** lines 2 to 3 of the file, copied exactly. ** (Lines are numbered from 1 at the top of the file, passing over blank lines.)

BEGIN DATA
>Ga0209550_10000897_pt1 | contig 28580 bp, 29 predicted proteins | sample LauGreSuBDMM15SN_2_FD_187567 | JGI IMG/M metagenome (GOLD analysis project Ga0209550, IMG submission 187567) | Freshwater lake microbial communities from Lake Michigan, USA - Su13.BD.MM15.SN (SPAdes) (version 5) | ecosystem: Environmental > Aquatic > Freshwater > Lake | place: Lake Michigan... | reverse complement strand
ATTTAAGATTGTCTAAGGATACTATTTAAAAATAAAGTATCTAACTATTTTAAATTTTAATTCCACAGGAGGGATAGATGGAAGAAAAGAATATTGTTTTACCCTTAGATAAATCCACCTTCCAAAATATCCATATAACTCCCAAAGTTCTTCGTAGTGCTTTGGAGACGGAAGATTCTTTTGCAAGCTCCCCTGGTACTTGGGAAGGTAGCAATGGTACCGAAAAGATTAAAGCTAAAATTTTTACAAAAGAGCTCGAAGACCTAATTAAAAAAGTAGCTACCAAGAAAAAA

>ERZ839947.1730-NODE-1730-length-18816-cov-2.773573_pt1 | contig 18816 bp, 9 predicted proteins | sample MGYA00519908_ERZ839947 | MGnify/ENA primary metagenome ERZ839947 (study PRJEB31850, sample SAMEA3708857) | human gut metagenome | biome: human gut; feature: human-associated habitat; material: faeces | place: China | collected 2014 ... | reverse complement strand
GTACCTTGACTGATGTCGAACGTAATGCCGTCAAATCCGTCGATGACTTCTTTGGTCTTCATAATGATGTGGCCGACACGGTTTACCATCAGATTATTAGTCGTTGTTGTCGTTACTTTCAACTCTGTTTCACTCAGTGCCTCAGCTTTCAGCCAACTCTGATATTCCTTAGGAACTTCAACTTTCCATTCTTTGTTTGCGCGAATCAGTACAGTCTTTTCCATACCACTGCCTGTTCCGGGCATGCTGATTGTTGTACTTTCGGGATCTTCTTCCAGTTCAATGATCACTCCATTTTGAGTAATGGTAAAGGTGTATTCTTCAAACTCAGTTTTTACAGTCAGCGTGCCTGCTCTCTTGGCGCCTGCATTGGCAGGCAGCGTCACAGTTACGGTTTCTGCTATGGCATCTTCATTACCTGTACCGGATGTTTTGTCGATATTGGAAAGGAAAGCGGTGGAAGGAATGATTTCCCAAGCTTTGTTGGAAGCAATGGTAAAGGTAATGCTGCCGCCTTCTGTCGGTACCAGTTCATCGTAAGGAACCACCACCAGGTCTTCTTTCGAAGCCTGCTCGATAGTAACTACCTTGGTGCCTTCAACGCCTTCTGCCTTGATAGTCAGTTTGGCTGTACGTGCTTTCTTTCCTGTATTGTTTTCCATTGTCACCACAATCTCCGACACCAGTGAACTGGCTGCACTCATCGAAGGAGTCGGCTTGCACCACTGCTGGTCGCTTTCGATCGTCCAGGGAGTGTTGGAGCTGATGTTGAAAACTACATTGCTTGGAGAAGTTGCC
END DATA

ATTTAAGATTGTCTAAGGATACTATTTAAAAATAAAGTATCTAACTATTTTAAATTTTAATTCCACAGGAGGGATAGATGGAAGAAAAGAATATTGTTTTACCCTTAGATAAATCCACCTTCCAAAATATCCATATAACTCCCAAAGTTCTTCGTAGTGCTTTGGAGACGGAAGATTCTTTTGCAAGCTCCCCTGGTACTTGGGAAGGTAGCAATGGTACCGAAAAGATTAAAGCTAAAATTTTTACAAAAGAGCTCGAAGACCTAATTAAAAAAGTAGCTACCAAGAAAAAA

>ERZ839947.1730-NODE-1730-length-18816-cov-2.773573_pt1 | contig 18816 bp, 9 predicted proteins | sample MGYA00519908_ERZ839947 | MGnify/ENA primary metagenome ERZ839947 (study PRJEB31850, sample SAMEA3708857) | human gut metagenome | biome: human gut; feature: human-associated habitat; material: faeces | place: China | collected 2014 ... | reverse complement strand